So, in this day of recycling as much as we can, I say RECYCLE YOUR JACK-O-LANTERNS! Here’s how:

  1. Don’t carve your pumpkin until Halloween afternoon. This way, there isn’t much time for mold or bacteria to begin to grow.
  2. Use an unscented candle to light the face.
  3. When you bring it in after trick-or-treating, cut it in half and wash it out with hot water.
  4. Pat it dry and wrap it in plastic wrap and put it in the refrigerator.
  5. The next day, put the pumpkin, cut side down on a baking sheet (or two) and put it in a 350 F oven for about 2 hours, until it is really mushy.
  6. Let it cool and then scrape the flesh from the skin.   I use a grapefruit spoon for this – the serrated edge is really helpful.
  7. Puree it in a blender. I usually combine the pumpkin with equal parts of butternut squash – it helps with the color and improves the flavor.
  8. I store this in plastic bags in the freezer. Measure by 1 cup into a plastic bag. Lay the bag flat on a cookie sheet and put the cookie sheet in the freezer. I leave it for about four hours. These bags cane be stacked in the freezer, and when you need 1 cup of pumpkin for muffins, or two cu0ps for soup, you can just grab what you need and defrost it.

These bags keep in the freezer for a year.

Basil in Abundance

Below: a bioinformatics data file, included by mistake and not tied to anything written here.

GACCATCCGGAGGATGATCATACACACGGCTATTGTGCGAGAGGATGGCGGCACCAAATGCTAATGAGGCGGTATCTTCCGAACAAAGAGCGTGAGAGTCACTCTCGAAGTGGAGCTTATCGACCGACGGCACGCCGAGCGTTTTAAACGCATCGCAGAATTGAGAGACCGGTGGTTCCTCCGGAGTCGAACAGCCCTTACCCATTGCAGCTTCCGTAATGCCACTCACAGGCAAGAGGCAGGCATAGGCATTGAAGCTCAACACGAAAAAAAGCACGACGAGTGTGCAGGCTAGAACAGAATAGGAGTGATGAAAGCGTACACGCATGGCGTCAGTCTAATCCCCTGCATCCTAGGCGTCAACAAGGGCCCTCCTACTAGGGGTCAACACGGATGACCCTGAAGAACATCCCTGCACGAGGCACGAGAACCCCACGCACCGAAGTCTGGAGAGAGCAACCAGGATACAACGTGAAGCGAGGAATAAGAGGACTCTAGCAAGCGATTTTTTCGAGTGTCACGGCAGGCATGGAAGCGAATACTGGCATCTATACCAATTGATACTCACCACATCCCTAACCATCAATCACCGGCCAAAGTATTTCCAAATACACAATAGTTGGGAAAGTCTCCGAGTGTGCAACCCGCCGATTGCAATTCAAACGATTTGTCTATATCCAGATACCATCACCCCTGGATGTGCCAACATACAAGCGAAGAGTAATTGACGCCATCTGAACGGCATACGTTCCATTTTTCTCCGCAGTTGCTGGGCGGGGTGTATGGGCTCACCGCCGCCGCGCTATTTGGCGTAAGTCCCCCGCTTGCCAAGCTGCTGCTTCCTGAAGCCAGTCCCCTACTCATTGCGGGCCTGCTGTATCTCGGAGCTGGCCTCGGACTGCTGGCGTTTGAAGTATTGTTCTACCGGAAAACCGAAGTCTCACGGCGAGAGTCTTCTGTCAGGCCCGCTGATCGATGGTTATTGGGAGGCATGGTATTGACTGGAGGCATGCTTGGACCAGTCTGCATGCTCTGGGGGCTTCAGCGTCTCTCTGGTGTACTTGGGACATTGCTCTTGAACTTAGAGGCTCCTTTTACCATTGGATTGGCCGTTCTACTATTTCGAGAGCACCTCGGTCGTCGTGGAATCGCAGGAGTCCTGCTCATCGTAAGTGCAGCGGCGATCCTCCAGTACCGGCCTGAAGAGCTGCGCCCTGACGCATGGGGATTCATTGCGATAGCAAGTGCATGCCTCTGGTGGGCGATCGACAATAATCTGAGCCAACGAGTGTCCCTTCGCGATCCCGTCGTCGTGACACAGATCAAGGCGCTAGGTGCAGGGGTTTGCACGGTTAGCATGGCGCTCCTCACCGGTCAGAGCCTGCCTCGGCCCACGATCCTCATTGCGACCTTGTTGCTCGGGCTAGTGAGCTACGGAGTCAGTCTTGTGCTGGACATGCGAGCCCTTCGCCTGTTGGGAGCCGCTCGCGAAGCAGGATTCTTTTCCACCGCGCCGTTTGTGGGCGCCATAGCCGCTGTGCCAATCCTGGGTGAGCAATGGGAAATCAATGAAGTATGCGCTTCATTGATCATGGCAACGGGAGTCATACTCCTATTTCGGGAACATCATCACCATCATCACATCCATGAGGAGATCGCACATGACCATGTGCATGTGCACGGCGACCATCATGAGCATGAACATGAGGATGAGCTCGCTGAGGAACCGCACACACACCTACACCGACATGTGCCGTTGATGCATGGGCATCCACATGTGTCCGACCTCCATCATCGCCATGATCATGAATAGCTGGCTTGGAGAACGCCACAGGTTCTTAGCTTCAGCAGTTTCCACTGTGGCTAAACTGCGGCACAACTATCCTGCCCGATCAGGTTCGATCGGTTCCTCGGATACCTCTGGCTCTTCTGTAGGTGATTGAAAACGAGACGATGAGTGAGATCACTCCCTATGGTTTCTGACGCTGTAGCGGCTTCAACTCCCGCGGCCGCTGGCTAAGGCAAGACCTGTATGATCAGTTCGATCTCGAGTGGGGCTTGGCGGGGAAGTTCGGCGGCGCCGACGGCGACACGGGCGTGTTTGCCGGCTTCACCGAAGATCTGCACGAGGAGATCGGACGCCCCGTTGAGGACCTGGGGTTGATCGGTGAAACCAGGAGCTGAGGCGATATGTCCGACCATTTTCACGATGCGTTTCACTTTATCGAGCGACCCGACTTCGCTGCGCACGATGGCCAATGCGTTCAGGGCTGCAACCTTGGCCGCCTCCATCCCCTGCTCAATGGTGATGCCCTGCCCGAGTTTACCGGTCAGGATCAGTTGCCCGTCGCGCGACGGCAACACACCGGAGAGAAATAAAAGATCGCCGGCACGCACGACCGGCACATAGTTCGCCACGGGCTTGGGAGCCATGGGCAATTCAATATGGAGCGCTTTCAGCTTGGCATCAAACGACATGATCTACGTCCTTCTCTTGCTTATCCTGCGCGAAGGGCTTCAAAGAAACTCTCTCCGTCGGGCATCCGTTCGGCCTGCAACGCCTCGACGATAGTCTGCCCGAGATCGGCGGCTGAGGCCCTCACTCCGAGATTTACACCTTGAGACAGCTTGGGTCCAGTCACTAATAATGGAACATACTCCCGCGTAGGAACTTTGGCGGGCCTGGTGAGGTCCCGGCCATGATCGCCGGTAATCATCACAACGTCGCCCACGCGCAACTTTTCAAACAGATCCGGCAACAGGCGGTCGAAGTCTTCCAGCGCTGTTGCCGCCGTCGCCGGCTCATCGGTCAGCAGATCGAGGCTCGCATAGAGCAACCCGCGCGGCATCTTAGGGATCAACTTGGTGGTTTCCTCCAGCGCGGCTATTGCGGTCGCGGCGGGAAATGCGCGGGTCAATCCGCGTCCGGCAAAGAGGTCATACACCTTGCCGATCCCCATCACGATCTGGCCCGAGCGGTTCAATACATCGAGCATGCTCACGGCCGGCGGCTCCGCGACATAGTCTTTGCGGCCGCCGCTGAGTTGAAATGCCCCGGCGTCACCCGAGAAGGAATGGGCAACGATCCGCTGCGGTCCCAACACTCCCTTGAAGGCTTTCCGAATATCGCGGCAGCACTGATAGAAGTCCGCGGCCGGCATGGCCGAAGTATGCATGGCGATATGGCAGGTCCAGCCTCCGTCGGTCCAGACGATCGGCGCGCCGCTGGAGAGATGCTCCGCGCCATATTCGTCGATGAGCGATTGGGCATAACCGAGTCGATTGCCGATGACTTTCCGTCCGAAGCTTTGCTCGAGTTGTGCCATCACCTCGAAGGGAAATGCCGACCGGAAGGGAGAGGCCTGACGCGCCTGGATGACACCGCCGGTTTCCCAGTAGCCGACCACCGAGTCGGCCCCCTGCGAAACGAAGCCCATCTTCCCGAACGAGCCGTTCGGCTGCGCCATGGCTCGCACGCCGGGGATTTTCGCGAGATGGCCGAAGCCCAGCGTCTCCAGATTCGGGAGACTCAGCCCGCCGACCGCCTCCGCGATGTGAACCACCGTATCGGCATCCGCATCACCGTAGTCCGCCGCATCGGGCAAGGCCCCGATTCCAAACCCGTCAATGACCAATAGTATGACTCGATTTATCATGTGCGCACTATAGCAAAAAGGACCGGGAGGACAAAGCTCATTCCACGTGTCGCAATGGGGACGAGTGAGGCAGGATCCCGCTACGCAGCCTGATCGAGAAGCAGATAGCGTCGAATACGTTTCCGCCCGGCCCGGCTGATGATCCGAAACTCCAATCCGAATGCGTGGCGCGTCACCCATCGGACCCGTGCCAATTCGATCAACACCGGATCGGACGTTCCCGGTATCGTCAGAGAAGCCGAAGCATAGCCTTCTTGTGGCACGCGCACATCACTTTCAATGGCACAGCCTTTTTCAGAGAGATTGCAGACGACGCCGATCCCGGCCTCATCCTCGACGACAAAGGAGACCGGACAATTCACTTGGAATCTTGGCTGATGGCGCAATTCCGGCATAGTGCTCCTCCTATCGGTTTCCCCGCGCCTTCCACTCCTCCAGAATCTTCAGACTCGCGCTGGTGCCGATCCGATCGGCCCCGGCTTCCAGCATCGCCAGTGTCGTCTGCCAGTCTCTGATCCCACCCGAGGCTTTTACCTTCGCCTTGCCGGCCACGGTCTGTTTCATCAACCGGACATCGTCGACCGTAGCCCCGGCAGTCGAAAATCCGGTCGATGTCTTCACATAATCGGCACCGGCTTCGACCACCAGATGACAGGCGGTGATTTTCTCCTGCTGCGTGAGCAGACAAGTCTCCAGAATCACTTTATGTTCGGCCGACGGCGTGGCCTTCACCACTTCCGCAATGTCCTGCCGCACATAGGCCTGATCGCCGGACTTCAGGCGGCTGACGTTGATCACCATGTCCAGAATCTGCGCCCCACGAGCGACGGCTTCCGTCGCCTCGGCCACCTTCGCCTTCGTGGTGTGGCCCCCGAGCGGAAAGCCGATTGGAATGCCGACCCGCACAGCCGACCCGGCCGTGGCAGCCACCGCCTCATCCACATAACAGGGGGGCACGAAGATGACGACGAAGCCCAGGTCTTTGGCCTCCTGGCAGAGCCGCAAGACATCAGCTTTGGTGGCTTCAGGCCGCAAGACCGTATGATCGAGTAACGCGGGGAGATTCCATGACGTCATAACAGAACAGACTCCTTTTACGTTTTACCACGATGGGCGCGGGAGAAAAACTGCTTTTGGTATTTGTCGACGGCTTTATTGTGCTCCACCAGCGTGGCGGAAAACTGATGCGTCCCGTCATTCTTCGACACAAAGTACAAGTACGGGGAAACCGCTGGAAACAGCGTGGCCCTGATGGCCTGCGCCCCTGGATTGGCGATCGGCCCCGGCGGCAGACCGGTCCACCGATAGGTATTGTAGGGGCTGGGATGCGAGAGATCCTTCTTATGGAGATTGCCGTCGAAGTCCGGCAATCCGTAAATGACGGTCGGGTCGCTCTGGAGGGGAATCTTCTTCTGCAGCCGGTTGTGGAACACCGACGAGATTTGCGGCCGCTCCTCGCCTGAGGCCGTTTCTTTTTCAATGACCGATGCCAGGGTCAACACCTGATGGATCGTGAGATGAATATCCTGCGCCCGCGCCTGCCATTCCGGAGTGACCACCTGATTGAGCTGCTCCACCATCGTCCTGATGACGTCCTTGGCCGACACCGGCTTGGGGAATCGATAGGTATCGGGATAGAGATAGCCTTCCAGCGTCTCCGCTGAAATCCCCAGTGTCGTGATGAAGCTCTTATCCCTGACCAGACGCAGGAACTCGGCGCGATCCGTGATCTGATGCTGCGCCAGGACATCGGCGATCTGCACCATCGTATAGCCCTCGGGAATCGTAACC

One of the things I enjoy about gardening is the ebb and flow. This year, my cucumbers are struggling. First it was a battle for germination. I think I had a storage issue over the winter, or for some reason, did not extract my seeds from last year’s fruits correctly. After I finally got sprouts, the plants didn’t mature long enough to develop true leaves – groundhogs bowled over the bunny-fencing, and all the critters were having a feast. And now, because everything got started so late, I am picking off cucumber beetles and squash beetles.

On the other side of the productivity scale, I have basil. My plants this year are about three foot high bushes. When I go out to pick off the tops to prevent them flowering, I come in with 2 or 3 cups packed with leaves. To use them fresh, I just add them to salads, or stack the leaves, roll them, and using kitchen shears, snip the leaves “chiffonade” over grilled vegetables, or sliced tomato, or sliced tomato and mozzarella, drizzle it all with olive oil and sprinkle with salt. Basil is also wonderful in salad dressing:

Basil Vinaigrette

  • ½ C olive oil
  • ¼ Balsamic vinegar
  • 2 T sugar or honey
  • 1 t salt
  • ¼ C chopped basil

Combine all ingredients and process in a mini-processor, or blender. You can also just combine all of the ingredients in a jar and shake it up until the sugar/honey is dissolved. The oil won’t emulsify the same way, but it will still taste really great.

How does one preserve this bounty?

Dehydrating is one way. In my opinion, the Genovese Basil, most commonly grown in the garden, does not dry as well as other varieties. The variety I choose to dry is the Purple Basil that when dried has a flavor most similar to fresh Genovese Basil.

Another way is to make pesto, which can be frozen in ice-cube trays (for 2 tablespoon portions: 2 cubes = ¼ cup), or larger quantities in freezer bags. I like both methods. The cubes are handy to add to roasted potatoes for something a little different, and the bags are easy to store, and defrost quickly for a fast dinner. Measure 1 cup of pesto into a small freezer bag and press the air out. In the process you will flatten the bag. Put the bags onto a cookie sheet and place in the freezer overnight. The next morning, take them off the sheet and store them in your freezer. So here’s a quick, easy dinner: